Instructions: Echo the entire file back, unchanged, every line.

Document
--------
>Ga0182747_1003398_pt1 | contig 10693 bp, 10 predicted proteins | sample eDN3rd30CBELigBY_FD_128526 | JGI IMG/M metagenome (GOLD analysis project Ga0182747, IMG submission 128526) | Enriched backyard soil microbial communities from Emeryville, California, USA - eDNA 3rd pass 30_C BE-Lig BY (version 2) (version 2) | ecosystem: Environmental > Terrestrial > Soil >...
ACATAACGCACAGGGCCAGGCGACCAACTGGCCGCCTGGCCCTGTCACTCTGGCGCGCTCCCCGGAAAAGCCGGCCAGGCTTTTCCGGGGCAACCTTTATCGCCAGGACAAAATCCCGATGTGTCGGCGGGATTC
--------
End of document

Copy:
>Ga0182747_1003398_pt1 | contig 10693 bp, 10 predicted proteins | sample eDN3rd30CBELigBY_FD_128526 | JGI IMG/M metagenome (GOLD analysis project Ga0182747, IMG submission 128526) | Enriched backyard soil microbial communities from Emeryville, California, USA - eDNA 3rd pass 30_C BE-Lig BY (version 2) (version 2) | ecosystem: Environmental > Terrestrial > Soil >...
ACATAACGCACAGGGCCAGGCGACCAACTGGCCGCCTGGCCCTGTCACTCTGGCGCGCTCCCCGGAAAAGCCGGCCAGGCTTTTCCGGGGCAACCTTTATCGCCAGGACAAAATCCCGATGTGTCGGCGGGATTC